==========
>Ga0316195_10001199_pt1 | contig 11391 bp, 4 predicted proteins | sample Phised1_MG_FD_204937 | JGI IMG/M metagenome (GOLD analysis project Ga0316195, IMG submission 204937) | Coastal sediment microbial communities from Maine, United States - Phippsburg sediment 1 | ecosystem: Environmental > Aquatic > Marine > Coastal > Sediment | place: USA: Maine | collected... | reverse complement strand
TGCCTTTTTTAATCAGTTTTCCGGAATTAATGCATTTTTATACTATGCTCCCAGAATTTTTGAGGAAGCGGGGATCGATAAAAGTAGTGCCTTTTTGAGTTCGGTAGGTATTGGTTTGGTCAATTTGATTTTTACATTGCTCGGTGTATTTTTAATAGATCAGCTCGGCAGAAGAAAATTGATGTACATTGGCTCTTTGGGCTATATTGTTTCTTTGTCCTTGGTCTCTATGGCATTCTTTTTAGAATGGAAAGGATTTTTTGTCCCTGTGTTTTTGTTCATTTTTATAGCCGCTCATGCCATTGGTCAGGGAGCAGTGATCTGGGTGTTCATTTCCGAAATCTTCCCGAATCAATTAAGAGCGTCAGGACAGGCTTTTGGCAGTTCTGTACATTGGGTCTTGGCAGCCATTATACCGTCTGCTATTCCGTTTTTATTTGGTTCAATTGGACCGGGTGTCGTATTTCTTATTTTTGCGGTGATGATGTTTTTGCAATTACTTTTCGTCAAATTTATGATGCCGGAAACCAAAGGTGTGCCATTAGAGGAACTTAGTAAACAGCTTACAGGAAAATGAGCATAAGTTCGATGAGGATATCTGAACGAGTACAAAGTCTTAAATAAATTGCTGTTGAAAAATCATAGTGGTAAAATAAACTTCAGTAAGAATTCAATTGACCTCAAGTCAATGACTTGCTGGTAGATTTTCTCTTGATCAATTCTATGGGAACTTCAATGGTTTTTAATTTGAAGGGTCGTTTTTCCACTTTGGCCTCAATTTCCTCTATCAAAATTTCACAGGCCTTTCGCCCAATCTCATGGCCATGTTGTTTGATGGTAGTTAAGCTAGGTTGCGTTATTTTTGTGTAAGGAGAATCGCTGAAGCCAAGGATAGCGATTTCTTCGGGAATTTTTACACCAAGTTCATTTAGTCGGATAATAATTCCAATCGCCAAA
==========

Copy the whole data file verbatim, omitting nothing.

>Ga0316195_10001199_pt1 | contig 11391 bp, 4 predicted proteins | sample Phised1_MG_FD_204937 | JGI IMG/M metagenome (GOLD analysis project Ga0316195, IMG submission 204937) | Coastal sediment microbial communities from Maine, United States - Phippsburg sediment 1 | ecosystem: Environmental > Aquatic > Marine > Coastal > Sediment | place: USA: Maine | collected... | reverse complement strand
TGCCTTTTTTAATCAGTTTTCCGGAATTAATGCATTTTTATACTATGCTCCCAGAATTTTTGAGGAAGCGGGGATCGATAAAAGTAGTGCCTTTTTGAGTTCGGTAGGTATTGGTTTGGTCAATTTGATTTTTACATTGCTCGGTGTATTTTTAATAGATCAGCTCGGCAGAAGAAAATTGATGTACATTGGCTCTTTGGGCTATATTGTTTCTTTGTCCTTGGTCTCTATGGCATTCTTTTTAGAATGGAAAGGATTTTTTGTCCCTGTGTTTTTGTTCATTTTTATAGCCGCTCATGCCATTGGTCAGGGAGCAGTGATCTGGGTGTTCATTTCCGAAATCTTCCCGAATCAATTAAGAGCGTCAGGACAGGCTTTTGGCAGTTCTGTACATTGGGTCTTGGCAGCCATTATACCGTCTGCTATTCCGTTTTTATTTGGTTCAATTGGACCGGGTGTCGTATTTCTTATTTTTGCGGTGATGATGTTTTTGCAATTACTTTTCGTCAAATTTATGATGCCGGAAACCAAAGGTGTGCCATTAGAGGAACTTAGTAAACAGCTTACAGGAAAATGAGCATAAGTTCGATGAGGATATCTGAACGAGTACAAAGTCTTAAATAAATTGCTGTTGAAAAATCATAGTGGTAAAATAAACTTCAGTAAGAATTCAATTGACCTCAAGTCAATGACTTGCTGGTAGATTTTCTCTTGATCAATTCTATGGGAACTTCAATGGTTTTTAATTTGAAGGGTCGTTTTTCCACTTTGGCCTCAATTTCCTCTATCAAAATTTCACAGGCCTTTCGCCCAATCTCATGGCCATGTTGTTTGATGGTAGTTAAGCTAGGTTGCGTTATTTTTGTGTAAGGAGAATCGCTGAAGCCAAGGATAGCGATTTCTTCGGGAATTTTTACACCAAGTTCATTTAGTCGGATAATAATTCCAATCGCCAAA